Declaring an interest as someone of half-Indian extraction, I've argued on occasion that, whilst much attention is given to China's emergence as a world power, both military and economic, there should be more attention given to its democratic counterpart, India. It's an uphill struggle, I acknowledge, but still an important one. In terms of the domestic debate here, India falls under the category of "obvious trading partner" post-Brexit, i.e. someone we can increase exports to. Now, putting aside the fact that United Kingdom governments have treated Indian citizens in a manner akin to leprosy victims in terms of visa access ...

Posted by Mark Valladares on Liberal Bureaucracy

Many thanks to everyone who has been a reader in 2019, whether on this site, one of my other sites, on email with Liberal Democrat Newswire and my digests, on social media or in book and pamphlet form.

Posted by Mark Pack on Mark Pack

Over on the Independent website, Vince Cable, with typical wisdom, conducts a post-mortem on the "remain" campaign. He advises that we need to learn lessons from Nigel Farage, such as campaigning outside of Westminster through social media and other non-parliamentary means: Farage's mastery of radio and television, and more recently of social media, far exceeded in impact any disadvantage from not appearing in the House of Commons. That too can be played in reverse as the follies of Brexit, and the failures of Boris play out. Remainers can have more impact through radio call-ins and Facebook messaging than through parliamentary ...

Posted by Web Magpie on Liberal Democrat Voice

Over at the Times, the paper reports that NHS chiefs have held a closed meeting with giant technology and pharmaceutical companies to consider how billions of pounds could be made from a central database of patient records. Local NHS IT officers have criticised the service's leaders for discussing it "behind closed doors", saying that a lack of transparency could erode public trust. The NHS denies acting secretively: At the meeting in London in October, officials including the chairman and the chief executive of NHS England, Lord Prior of Brampton and Sir Simon Stevens, met representatives of companies including Microsoft, Amazon ...

Posted by Peter Black on Peter Black

Following his Christmas message, today sees the release of Ed Davey's New Year message, coming with a strong focus on local campaigning.

Posted by Mark Pack on Mark Pack

2019 must go down in politics as a really sad year for anyone who describes themselves as a progressive. That the UK has become more isolationist and racist is regretfully a given but for me as a passionate internationalist our frankly bizarre decision to become at best semi-detached from our European neighbours both economically and politically is profoundly depressing. I'm reminded of the play 'Brick up the Mersey Tunnel' as 2019 could easily be the start of us, at least in the abstract, bricking up the Channel Tunnel. Anyway here's my year; some big issues, some matters close to my ...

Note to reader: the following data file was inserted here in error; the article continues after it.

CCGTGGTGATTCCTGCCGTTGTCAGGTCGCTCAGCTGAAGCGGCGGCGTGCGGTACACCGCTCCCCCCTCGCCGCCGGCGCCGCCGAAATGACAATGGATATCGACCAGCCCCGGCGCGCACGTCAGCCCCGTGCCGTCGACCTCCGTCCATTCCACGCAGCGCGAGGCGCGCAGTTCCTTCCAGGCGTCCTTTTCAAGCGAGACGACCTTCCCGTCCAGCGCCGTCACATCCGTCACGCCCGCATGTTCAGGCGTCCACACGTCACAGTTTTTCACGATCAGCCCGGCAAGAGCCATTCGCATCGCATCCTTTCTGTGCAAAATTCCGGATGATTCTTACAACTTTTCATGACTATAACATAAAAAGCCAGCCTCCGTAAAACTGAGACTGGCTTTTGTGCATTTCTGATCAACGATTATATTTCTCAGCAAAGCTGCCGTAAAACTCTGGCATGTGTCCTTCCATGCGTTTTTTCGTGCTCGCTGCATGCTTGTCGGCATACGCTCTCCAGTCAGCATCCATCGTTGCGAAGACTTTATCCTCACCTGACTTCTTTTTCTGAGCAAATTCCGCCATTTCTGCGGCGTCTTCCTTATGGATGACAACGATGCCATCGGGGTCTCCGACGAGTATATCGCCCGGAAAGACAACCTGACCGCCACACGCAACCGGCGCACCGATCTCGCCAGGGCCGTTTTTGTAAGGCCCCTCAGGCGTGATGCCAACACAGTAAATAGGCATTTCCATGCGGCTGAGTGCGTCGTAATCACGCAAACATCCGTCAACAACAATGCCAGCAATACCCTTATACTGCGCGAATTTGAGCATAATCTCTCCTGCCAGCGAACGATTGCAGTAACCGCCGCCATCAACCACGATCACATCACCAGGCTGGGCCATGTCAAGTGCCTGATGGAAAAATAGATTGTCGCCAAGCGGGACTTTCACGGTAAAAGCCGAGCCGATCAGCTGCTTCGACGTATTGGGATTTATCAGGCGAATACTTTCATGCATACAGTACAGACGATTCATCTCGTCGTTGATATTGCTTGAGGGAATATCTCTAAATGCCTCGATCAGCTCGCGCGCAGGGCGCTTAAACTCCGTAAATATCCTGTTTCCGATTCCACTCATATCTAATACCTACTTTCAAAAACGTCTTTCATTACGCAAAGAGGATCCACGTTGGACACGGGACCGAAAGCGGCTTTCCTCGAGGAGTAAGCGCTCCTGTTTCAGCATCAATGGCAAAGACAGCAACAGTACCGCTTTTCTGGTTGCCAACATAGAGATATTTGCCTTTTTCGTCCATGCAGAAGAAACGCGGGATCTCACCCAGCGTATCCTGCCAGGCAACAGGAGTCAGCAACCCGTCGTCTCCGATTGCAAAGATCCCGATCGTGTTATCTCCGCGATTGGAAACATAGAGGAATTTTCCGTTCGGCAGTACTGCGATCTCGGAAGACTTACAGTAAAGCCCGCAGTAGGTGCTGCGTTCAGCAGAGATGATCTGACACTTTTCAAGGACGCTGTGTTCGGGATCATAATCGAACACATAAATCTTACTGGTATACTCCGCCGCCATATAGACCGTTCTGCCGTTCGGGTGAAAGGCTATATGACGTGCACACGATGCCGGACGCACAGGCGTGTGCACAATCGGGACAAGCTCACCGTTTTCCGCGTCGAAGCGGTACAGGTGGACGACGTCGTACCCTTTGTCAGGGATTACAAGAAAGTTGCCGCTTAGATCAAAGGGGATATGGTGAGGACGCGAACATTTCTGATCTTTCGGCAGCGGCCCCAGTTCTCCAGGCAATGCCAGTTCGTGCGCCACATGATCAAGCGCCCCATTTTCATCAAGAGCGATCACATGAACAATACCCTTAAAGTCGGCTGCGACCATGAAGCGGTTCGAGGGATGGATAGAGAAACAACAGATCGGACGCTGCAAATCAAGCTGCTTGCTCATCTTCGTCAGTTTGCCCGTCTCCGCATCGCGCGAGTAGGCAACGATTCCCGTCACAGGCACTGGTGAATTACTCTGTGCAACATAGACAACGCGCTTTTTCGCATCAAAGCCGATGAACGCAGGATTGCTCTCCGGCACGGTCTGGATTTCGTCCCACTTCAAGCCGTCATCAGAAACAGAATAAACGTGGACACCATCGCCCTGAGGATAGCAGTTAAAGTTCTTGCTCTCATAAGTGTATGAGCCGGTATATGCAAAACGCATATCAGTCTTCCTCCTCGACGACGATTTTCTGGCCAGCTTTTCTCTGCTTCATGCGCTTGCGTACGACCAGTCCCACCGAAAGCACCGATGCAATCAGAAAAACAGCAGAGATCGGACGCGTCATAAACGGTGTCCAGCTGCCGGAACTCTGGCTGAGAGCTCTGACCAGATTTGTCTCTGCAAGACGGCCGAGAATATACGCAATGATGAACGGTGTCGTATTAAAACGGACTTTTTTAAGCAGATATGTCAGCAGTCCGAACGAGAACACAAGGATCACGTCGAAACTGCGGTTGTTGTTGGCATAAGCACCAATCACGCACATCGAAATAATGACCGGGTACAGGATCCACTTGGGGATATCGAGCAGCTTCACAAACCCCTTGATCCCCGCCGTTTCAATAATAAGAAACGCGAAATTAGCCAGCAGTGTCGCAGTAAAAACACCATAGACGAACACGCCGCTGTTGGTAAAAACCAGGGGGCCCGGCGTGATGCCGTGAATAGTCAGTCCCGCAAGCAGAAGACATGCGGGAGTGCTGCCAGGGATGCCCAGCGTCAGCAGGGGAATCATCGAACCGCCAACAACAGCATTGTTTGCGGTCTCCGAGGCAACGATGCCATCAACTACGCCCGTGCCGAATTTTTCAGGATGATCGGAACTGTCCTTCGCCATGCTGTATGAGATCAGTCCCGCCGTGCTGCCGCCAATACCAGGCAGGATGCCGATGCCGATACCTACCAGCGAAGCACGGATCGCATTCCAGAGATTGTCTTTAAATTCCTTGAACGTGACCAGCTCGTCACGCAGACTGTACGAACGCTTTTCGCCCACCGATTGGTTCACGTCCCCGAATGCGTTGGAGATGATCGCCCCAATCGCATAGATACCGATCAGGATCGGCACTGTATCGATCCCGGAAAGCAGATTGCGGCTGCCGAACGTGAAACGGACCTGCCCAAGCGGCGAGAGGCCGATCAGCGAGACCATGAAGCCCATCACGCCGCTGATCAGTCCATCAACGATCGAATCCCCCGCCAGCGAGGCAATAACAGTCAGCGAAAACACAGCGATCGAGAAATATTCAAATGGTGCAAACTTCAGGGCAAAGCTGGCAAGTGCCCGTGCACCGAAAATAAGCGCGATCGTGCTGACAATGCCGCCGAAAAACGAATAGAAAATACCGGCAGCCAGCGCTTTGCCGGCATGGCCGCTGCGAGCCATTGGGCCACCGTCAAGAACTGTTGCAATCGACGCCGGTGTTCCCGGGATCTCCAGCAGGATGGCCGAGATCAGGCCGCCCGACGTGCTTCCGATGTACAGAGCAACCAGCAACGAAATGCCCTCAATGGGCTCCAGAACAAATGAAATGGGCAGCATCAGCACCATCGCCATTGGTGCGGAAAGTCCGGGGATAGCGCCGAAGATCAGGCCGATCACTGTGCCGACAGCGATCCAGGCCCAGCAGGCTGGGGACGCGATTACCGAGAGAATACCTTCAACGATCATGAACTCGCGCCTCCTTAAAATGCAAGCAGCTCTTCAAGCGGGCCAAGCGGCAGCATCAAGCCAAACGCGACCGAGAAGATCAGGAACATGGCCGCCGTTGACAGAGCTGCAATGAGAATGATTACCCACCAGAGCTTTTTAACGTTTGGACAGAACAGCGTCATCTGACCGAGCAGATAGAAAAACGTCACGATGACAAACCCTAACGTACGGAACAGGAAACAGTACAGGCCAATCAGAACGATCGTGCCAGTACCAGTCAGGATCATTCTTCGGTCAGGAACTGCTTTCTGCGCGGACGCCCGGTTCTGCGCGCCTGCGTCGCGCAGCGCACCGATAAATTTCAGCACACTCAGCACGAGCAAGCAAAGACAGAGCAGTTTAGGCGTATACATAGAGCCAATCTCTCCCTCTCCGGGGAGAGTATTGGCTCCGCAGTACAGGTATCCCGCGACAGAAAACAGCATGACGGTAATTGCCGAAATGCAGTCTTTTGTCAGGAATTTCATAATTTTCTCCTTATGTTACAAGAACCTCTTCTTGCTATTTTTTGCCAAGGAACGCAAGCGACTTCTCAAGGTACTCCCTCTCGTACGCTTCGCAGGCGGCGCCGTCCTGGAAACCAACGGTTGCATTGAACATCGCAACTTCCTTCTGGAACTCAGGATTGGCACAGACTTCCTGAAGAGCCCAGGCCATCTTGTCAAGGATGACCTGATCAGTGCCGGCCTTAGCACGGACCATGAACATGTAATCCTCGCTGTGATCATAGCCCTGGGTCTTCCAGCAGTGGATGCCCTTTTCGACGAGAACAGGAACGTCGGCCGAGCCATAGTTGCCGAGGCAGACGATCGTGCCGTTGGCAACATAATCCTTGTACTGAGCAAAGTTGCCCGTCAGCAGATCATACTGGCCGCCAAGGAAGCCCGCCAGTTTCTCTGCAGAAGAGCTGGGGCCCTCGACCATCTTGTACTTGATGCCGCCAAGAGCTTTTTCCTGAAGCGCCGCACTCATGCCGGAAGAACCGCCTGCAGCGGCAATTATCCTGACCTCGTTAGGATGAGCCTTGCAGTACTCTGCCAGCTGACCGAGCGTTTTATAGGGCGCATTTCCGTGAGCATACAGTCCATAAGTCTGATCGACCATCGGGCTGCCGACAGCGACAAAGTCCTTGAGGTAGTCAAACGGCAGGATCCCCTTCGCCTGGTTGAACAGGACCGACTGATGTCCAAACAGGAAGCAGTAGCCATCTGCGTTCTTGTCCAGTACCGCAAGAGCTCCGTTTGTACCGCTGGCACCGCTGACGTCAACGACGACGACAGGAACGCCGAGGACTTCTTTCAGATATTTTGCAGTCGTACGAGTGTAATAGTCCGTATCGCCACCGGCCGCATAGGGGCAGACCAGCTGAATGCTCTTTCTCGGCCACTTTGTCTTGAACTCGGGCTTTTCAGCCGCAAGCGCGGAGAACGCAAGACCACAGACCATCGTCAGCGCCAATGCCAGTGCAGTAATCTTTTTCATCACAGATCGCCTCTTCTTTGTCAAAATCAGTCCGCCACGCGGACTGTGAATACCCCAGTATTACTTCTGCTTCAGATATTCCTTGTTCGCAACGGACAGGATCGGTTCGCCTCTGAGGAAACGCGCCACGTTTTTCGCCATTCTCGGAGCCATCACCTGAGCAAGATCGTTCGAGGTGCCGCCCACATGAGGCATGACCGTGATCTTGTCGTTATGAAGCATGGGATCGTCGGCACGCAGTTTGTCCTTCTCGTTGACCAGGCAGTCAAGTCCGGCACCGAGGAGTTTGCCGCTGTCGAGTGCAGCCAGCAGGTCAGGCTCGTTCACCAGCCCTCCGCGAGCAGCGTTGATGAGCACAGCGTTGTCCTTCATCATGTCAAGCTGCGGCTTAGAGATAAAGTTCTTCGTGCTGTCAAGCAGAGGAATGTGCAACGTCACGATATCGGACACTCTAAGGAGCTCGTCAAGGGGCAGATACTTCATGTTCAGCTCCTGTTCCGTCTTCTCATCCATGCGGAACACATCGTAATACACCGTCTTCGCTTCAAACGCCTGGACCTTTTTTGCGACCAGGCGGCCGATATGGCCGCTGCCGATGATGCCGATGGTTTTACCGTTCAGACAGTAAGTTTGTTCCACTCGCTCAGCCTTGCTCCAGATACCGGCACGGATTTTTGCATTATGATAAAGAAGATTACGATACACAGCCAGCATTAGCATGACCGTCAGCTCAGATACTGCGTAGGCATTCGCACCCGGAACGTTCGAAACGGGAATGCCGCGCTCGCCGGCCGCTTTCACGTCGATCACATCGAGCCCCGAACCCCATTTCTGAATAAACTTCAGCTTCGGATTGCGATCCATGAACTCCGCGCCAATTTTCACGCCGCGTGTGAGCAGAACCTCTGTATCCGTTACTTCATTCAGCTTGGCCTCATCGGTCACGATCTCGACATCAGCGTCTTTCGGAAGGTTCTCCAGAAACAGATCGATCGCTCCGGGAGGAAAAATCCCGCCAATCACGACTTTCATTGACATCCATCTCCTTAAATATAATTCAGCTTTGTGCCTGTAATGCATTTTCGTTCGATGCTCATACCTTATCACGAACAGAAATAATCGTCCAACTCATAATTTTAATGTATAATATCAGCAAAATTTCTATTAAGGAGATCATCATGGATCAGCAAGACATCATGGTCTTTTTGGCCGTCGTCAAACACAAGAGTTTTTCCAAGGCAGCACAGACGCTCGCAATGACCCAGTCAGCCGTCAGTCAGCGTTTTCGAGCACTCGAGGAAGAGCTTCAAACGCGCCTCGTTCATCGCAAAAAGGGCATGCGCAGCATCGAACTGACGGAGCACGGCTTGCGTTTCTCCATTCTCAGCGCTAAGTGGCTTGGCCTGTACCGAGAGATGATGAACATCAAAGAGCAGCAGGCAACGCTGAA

Posted by Cllr. Tony Robertson on Sefton Focus

Just how inaccurate was I?

Posted by Nick Barlow on Stories by Nick Barlow on Medium

There has been a weird lack of any sort of media pieces about the end of the decade. This is in sharp contrast to say, the end of the millennium, where everyone and his dog had a go at such a thing; even the end of the noughties brought with them a cavalcade of self-reflection. Perhaps people just hated the last ten years so much, they don't want to talk about it. I think the idea that the 2010s were all bad has got too much purchase. Believe it or not, lots of things improved. There are less starving people ...

Posted by Nick on nicktyrone.com
Tue 31st

A guid Hogmanay!

Auld Lang Syne Should auld acquaintance be forgot, And never brought to mind? Should auld acquaintance be forgot, And auld lang syne? CHORUS: For auld lang syne, my dear, For auld lang syne, We'll tak a cup of kindness yet, For auld lang syne! And surely ye'll be your pint-stowp, And surely I'll be mine, And we'll tak a cup o kindness yet, For auld lang syne! We twa hae run about the braes, And pou'd the gowans fine, But we've wander'd monie a weary fit, Sin auld lang syne. We twa hae paidl'd in the burn Frae morning sun ...

October There were calls for the reopening of the Market Harborough to Northampton railway line and I shared my photos of the last train on it from 1981. I photographed a striking shop window display in Nottingham. We laughed at Ann Widdecombe in the 1990s, but her cartoon image pointed the way for future Conservative politicians: Since then we have had Boris Johnson as a minor P.G. Wodehouse character, Jacob Rees-Mogg as Lord Snooty's grandfather and Geoffrey Cox as the famous actor you can't remember seeing in anything. These personae are a calculated armour designed to disguise their wearers' politics ...

Posted by Jonathan Calder on Liberal England